At the end of my review for the First Season of The Patty Duke Show, I wondered if the show would evolve somehow from its beginnings. After all, back during this heyday of network programming, the "if it ain't broke, don't fix it" philosophy was in full force, particularly with sitcoms. The "reliably repeatable experience" for viewers was certainly a goal with the suits and money men who ran the Big Three (creating inevitable clashes with producers, writers, and performers who chafed against the weekly grind of formulaic television). A classic example I always point to is Hogan's Heroes, a series where episodes from various seasons are almost indistinguishable in their sameness. And I don't have anything against that way of making television; if a show is good, let it ride. Lucy and Jackie and Red didn't fundamentally change their formulas, and they made classic television for decades. If The Patty Duke Show stayed exactly the same this second go-around, that just would have meant 36 more charming, funny sitcom episodes to enjoy.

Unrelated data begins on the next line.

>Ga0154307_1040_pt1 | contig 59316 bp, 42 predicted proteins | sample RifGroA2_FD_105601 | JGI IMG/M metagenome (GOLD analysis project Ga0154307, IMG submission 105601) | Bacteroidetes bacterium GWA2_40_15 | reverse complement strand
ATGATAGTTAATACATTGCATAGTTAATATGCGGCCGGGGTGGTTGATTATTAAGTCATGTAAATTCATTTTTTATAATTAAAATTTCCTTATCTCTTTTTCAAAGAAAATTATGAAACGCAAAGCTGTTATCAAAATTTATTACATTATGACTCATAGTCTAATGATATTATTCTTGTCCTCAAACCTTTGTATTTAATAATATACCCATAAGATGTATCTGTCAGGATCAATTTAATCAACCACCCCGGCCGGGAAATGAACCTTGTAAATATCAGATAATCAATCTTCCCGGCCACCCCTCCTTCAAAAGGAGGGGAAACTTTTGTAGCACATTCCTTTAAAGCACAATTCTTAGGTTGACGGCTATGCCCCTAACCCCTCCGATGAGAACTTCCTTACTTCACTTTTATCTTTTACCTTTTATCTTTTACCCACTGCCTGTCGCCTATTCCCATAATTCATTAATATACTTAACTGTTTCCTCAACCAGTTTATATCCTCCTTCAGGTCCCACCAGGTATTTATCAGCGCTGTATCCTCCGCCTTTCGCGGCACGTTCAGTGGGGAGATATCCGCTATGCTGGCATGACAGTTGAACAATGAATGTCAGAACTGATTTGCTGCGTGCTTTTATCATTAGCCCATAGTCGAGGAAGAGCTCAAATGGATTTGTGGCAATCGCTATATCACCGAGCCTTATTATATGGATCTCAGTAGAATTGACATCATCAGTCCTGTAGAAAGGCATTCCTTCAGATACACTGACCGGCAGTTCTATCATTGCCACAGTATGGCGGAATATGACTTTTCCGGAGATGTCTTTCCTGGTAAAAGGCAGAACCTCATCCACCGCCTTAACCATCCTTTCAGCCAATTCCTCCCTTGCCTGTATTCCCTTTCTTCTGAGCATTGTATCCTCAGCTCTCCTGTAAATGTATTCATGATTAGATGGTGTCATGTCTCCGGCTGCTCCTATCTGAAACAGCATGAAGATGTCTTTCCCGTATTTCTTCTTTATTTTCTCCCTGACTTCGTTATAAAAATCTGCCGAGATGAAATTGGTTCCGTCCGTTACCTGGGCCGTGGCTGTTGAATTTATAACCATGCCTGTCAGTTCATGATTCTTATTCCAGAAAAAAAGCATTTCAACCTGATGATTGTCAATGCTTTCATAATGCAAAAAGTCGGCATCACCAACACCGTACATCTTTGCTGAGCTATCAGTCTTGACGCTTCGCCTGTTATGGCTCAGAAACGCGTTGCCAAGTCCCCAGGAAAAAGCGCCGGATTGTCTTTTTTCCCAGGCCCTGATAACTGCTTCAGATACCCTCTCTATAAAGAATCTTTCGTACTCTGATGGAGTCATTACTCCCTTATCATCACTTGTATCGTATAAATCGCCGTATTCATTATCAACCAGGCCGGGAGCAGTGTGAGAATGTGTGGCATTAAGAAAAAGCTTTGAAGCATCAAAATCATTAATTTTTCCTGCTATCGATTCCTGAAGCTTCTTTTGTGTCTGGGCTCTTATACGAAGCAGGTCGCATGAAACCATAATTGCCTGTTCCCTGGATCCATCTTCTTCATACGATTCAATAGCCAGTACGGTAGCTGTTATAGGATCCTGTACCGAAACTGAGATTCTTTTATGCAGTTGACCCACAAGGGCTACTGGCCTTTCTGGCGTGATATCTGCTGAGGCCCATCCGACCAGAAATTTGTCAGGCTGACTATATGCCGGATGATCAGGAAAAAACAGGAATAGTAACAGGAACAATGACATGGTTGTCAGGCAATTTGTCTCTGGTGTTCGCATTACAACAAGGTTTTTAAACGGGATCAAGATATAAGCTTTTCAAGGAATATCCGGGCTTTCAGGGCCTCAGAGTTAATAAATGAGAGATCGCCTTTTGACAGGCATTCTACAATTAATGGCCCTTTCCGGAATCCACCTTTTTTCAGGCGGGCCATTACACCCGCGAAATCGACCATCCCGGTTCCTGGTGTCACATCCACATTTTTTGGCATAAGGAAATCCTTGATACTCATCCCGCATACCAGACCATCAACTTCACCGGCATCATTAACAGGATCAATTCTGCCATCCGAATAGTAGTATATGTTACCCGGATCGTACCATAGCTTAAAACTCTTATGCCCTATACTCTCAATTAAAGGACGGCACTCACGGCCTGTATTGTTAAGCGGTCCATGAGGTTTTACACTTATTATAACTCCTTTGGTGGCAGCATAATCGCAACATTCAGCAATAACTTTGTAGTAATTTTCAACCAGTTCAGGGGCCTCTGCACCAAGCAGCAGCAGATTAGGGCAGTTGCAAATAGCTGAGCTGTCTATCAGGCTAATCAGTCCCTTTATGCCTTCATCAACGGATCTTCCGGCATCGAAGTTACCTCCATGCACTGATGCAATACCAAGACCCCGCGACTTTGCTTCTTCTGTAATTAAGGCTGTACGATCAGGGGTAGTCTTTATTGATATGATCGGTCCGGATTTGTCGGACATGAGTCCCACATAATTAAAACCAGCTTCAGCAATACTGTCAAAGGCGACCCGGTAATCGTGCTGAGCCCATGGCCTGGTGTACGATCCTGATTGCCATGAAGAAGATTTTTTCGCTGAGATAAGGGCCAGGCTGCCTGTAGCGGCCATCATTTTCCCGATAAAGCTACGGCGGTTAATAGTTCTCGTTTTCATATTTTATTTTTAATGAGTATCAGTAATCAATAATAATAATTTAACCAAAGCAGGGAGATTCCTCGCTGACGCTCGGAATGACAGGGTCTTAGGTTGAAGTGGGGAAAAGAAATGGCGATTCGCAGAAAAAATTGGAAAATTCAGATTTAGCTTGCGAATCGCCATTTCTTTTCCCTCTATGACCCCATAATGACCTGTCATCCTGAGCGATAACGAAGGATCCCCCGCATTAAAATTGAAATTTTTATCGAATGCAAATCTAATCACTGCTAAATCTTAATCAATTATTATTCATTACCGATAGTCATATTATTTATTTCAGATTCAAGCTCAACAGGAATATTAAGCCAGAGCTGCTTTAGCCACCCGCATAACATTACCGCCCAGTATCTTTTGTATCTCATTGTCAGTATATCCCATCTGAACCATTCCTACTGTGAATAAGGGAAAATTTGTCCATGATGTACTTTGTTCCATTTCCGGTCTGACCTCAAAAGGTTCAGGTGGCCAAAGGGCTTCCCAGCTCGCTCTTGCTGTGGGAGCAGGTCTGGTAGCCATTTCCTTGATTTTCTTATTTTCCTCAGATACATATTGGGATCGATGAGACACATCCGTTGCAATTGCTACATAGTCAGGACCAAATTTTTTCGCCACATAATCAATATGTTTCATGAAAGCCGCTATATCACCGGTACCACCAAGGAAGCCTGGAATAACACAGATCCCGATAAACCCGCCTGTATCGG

As it is, there are no major shake-ups to the series' framework this season (I thought there might be when they introduced a third role for Duke to play - the scheming little Southern-friend mantrap, Cousin Betsy - but she only shows up once here), but a few changing thematic trends are noticeable. As with the first season, two main story frameworks dominate: Patty's dating life, and Patty's "projects" for school and self-improvement. In this season, Patty maintains a fairly fluid relationship with Richard. They're "steadies," but they do occasionally date others...as long as they don't break one of their own dates. Clearly, the writers and producers understood that Patty had to remain "free" to momentarily pursue other boys (for variety's sake), while also making sure she stayed connected with Richard to provide that viewer continuity from week to week. Interestingly, the once severely addle-pated Richard is allowed to "mature" somewhat in these episodes, getting to the point where he not only starts to understand strategy in dealing with the mercuric Patty, but also becomes self-confident enough to "ditch" her when she badly mistreats him. In the opening episode, The Green-Eyed Monster, Richard becomes positively charming - with the help of Martin's advice - in his wooing-back Patty when she strays to a handsome new suitor (Richard's gradual transformation into a still-goofy but more adept boyfriend is highlighted by Martin's grudging acceptance of him this season - Martin even goes as far as saying he likes Richard: a quantum leap from the previous season). Patty frequently mistreats Richard with her sometimes innocuous, sometimes hurtful fickleness (in Don't Monkey With Mendel, she even goes so far as to declare Richard genetically inferior to most other males). But Richard isn't above acting out against Patty, too (another sign that his once-seemingly feeble teen boy brain is developing). In Patty and the Cut-Rate Casanova, Richard starts to believe the hype doled out by Patty and Cathy about his own prowess at dating, and succeeds in alienating the cousins and another pretty girl he managed to hook. But true to the show's sweet nature and genuine feel for teen emotions, Richard and Patty are believably reunited (over an appropriately innocent 1965 game of Scrabble®), agreeing to "start over" in their relationship, both a little wiser to each other's needs.